Born and raised in Mariupol, Denys worked in local TV and performed as a master of ceremonies at music festivals — in short, he was a local celebrity. In 2017, having decided that all his Mariupol-related dreams were fulfilled, he moved to Kyiv and continued working in TV.

When the full-scale invasion began, Denys was invited to join the pool of presenters for the United telemarathon, which he declined: he had to take his wife and three-year-old daughter to the border, and then get his parents out of Mariupol, although he had no means of contacting them.

So in early March 2022, Denys settled in Zaporizhzhia, the city that became one of the hotspots for those fleeing the Russian military occupation from all over the Central Cis-Azov region. He began gathering information on available escape routes and publishing this data on his Instagram profile. Later, he created an evacuation coordination online group. Potential drivers gravitated to Denys, while a lot of people started donating money. Denys paid the drivers a service charge for their minibuses, UAH 20,000 [~EUR 610 March 2022 est.] per month, and another USD 5,000 [~EUR 4,617] as a security deposit should the vehicle not return from the trip.

“Our first minibus did come back, but another four were gone for good,” shares Denys. “Two of our drivers were taken captive and sent to Olenivka in occupied Donbas, another one was almost killed in a tank-versus-tank combat and had to be taken to a hospital in Donetsk, and the fourth managed to come back and tell the tale) I mean, we didn’t have an okay start, and one could easily come to think, ‘Ah, fuck it’.”

Still, people kept joining the initiative. Sashko, his driver, had firsthand experience of fleeing the occupied Mariupol, and is now responsible for evacuating animals. His colleague Serhii, responsible for humanitarian aid, was once thinking of cycling to Mariupol to get his mother. Both men are old acquaintances of Denys, and he spotted them in 2022 at the Epicentre parking lot in Zaporizhzhia, which was a waystation for people fleeing the occupation. Today, the three of them make up the skeleton crew of “Vyvezemo!”.

“I mean, we didn’t have an okay start, and one could easily come to think, ‘Ah, fuck it’.”

Their NGO has warehouses in Zaporizhzhia and Cherkasy, offering assistance to communities from the frontline zone, as well as IDPs. They obtained several grants for working in the government-controlled territories and, after a break, proceeded with evacuating people from the occupied territories. Overall, about 30 people (coordinators, volunteers, and drivers) worked with the NGO over the years, and some of them Denys would rather forget.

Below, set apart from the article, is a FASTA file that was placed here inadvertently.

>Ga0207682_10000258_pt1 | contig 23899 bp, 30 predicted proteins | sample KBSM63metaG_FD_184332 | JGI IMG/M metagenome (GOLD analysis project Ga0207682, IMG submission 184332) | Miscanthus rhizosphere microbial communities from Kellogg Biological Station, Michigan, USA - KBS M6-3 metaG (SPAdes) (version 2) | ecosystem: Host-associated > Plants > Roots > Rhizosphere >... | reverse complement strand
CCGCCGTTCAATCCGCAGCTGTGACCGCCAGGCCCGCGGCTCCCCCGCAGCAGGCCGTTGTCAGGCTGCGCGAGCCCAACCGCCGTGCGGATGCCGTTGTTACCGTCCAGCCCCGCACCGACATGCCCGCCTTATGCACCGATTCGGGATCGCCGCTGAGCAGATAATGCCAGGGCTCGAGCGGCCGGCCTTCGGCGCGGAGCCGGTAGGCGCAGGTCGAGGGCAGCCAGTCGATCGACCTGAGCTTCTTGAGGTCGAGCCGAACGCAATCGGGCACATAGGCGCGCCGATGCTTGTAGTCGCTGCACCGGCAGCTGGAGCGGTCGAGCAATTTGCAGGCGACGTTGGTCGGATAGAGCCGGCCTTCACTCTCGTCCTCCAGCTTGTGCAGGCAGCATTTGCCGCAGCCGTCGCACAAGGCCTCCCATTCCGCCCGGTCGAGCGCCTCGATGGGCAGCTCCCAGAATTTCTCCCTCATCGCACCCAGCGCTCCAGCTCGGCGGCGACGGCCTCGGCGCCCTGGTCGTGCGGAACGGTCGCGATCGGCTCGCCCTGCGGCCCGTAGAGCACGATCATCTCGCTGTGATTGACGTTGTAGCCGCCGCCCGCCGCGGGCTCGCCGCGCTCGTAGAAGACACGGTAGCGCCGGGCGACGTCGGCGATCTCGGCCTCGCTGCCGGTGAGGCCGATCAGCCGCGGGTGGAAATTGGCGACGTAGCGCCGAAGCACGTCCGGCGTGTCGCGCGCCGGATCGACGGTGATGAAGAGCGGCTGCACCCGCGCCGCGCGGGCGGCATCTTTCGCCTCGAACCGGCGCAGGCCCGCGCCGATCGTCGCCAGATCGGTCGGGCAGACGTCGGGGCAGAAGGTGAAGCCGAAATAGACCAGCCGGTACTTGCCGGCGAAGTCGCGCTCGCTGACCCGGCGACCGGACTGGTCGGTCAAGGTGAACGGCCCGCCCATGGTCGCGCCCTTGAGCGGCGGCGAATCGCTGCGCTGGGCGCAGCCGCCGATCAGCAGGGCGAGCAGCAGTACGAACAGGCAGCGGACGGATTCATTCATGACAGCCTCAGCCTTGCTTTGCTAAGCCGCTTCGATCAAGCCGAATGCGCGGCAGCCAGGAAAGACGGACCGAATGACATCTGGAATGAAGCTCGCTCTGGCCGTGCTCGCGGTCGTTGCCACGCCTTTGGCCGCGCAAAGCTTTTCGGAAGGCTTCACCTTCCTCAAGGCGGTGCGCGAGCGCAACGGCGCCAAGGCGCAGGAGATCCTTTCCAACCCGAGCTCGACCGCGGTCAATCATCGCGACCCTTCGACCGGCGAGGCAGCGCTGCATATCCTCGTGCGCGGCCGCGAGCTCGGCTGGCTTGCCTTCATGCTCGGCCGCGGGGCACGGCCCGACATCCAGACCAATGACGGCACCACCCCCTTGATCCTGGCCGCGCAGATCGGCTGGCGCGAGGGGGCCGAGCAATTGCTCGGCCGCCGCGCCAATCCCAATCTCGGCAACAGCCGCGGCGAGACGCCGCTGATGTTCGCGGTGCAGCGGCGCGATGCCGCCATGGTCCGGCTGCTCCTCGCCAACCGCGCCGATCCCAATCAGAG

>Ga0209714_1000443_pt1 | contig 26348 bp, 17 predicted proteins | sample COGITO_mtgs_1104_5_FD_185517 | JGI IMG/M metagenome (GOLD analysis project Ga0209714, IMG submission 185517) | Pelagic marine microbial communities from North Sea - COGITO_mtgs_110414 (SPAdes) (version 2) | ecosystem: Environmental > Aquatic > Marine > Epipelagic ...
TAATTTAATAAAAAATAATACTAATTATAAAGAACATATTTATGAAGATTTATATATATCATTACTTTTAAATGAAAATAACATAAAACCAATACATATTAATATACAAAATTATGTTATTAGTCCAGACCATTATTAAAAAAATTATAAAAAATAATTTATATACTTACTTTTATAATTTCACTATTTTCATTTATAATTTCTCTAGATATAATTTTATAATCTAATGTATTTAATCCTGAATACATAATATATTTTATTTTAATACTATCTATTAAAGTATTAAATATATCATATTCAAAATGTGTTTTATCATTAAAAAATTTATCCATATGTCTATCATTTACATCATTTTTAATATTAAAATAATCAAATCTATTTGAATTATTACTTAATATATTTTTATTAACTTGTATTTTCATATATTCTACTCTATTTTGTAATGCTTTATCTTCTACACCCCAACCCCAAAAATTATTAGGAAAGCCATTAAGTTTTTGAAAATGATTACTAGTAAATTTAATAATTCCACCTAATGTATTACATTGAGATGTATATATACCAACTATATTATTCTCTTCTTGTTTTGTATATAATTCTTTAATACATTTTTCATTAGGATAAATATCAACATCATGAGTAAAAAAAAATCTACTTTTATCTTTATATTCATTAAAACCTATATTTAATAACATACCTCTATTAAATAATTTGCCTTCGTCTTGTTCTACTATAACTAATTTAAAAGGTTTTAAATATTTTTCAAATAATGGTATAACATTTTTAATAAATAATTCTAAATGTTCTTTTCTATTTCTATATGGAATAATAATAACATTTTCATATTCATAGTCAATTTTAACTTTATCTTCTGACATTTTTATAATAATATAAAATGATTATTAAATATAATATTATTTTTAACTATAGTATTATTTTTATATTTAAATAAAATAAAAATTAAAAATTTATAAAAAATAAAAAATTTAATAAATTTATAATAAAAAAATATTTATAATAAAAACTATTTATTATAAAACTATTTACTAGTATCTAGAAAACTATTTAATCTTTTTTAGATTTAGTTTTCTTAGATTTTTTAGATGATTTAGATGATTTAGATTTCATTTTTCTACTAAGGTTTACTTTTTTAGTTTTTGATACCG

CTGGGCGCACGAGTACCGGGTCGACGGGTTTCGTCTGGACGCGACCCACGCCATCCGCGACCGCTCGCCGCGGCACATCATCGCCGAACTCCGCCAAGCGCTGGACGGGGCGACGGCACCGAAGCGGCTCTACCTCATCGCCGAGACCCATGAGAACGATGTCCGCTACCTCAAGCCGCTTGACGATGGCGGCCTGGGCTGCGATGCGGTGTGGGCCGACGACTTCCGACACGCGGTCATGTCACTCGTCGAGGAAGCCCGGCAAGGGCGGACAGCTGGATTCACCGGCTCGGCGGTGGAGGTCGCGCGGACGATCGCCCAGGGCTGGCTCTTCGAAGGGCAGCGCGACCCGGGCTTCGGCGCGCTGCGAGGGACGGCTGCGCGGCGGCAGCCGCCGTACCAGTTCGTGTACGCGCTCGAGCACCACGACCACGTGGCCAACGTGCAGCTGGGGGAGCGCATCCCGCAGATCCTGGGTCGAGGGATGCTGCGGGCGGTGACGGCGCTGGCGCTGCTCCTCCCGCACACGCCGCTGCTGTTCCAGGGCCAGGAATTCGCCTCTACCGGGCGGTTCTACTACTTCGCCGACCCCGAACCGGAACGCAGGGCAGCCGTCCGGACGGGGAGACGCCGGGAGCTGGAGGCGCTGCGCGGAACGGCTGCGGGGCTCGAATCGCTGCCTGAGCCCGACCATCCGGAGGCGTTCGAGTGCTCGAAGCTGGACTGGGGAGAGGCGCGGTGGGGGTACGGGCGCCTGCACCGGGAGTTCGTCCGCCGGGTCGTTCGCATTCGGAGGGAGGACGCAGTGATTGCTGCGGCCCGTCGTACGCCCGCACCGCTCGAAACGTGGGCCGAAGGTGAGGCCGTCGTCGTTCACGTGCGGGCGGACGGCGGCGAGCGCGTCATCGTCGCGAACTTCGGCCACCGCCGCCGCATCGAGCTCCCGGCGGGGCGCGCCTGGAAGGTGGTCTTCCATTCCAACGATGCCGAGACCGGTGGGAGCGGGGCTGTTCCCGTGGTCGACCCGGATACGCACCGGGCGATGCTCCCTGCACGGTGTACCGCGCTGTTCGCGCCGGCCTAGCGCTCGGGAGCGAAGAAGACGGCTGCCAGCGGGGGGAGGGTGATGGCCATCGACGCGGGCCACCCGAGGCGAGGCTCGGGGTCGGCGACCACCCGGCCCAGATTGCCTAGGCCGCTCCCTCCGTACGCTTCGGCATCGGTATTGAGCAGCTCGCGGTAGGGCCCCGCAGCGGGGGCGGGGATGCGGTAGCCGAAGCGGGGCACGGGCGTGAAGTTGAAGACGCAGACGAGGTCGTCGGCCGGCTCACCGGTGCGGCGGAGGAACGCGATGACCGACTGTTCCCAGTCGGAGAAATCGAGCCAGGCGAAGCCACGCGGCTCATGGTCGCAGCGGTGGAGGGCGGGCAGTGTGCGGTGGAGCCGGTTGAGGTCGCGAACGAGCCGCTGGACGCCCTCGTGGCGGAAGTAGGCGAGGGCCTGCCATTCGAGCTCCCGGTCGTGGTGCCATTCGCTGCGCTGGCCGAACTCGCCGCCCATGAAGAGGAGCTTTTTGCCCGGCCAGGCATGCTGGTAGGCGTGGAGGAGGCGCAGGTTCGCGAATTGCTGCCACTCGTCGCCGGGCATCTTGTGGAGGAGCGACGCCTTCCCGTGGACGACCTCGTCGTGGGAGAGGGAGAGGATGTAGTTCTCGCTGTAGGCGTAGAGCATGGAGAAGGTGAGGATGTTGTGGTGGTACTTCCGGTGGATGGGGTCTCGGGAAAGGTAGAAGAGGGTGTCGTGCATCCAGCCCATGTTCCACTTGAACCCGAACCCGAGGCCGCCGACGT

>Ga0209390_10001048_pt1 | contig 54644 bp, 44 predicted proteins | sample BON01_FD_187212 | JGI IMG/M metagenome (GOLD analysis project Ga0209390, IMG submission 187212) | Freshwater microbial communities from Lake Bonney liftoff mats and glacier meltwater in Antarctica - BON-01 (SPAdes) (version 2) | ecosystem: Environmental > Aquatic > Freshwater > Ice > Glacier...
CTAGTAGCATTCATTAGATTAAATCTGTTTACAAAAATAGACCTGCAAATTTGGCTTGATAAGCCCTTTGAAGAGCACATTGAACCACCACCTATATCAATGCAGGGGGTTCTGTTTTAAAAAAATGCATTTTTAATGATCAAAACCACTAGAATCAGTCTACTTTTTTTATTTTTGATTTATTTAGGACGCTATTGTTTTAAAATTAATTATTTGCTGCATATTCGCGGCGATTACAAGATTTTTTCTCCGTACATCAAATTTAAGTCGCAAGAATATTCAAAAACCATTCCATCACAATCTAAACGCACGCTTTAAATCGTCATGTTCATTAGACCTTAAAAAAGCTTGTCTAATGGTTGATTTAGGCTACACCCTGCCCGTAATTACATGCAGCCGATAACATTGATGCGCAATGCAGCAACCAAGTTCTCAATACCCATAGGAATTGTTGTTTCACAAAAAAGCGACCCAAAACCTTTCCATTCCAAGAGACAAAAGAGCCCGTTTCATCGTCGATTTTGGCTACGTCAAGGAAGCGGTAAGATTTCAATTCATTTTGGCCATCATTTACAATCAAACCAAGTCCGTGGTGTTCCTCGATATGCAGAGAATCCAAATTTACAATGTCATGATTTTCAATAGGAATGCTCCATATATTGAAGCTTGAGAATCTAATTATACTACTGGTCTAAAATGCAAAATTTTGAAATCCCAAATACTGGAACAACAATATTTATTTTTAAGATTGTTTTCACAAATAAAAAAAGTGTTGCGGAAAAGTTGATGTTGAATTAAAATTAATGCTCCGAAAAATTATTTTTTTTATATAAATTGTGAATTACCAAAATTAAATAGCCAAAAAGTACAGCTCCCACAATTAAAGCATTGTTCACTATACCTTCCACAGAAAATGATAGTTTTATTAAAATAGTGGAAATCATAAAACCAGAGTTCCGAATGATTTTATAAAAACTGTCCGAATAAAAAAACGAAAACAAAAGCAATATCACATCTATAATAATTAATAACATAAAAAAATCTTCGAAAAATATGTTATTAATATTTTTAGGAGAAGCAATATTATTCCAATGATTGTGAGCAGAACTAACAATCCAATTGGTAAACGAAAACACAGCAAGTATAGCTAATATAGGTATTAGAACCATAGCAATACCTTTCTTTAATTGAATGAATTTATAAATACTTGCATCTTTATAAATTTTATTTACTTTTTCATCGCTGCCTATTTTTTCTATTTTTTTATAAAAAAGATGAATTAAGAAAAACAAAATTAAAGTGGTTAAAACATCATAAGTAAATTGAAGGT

For instance, one driver traveled to the seized Berdyansk, got rip-roaring drunk, and left the bus with local drug addicts. Denys had to lure the junkies to Zaporizhzhia, in order to recover the vehicle. Another one had a disability, which he claimed he suffered while defending the Donetsk airport from the Russians. At the same time, he demanded money from his passengers for their evacuation. Denys and his team are adamant that the evacuation has to be free of charge for the evacuees. That man ended up in Russian captivity when recovering a private vehicle from the occupied territories. However, he managed to survive and is now free.

“My life is like a movie,” says Denys jokingly.

In that movie, some people prefer to stay behind the scenes, for their own safety. Denys currently has two regular drivers, a male and a female, in Mariupol, driving people to Rostov-on-Don; another driver who can carry animals, and several backup contacts. Despite Russia’s claims of accession to the Donetsk region, the Russia–Ukraine border is still in place, but people trying to leave the region are thoroughly questioned by guards. People are held at the Novoazovsk checkpoint for hours, while the guards search their telephones for deleted chats and the Telegram cache.

Both people with Ukrainian passports and those with freshly-issued Russian passports are deemed suspicious. First, they are investigated by Russian border guards, and should there be any doubts, they pass the person over to the FSB. One can be denied cross-border passage.

To avoid putting both the driver and the evacuees at risk, Denys personally speaks with people willing to flee, and tells them about hidden hazards. He also thoroughly investigates their social media profiles and figures out their real reasons for leaving — is that person trying to evacuate, or is that someone who just wants a free ride for their shopping trip and plans to return? Denys doesn’t evacuate the latter.

“Our personal principle is that we help people return to Ukraine, and this is what we spend our limited resources on. After all, we, too, are in Ukraine.”

After a break, “Vyvezemo!” re-commenced evacuation operations in the autumn of 2024. Per his observations, each day 50 to 100 people return to the government-controlled territory of Ukraine through the checkpoint in the Sumy region.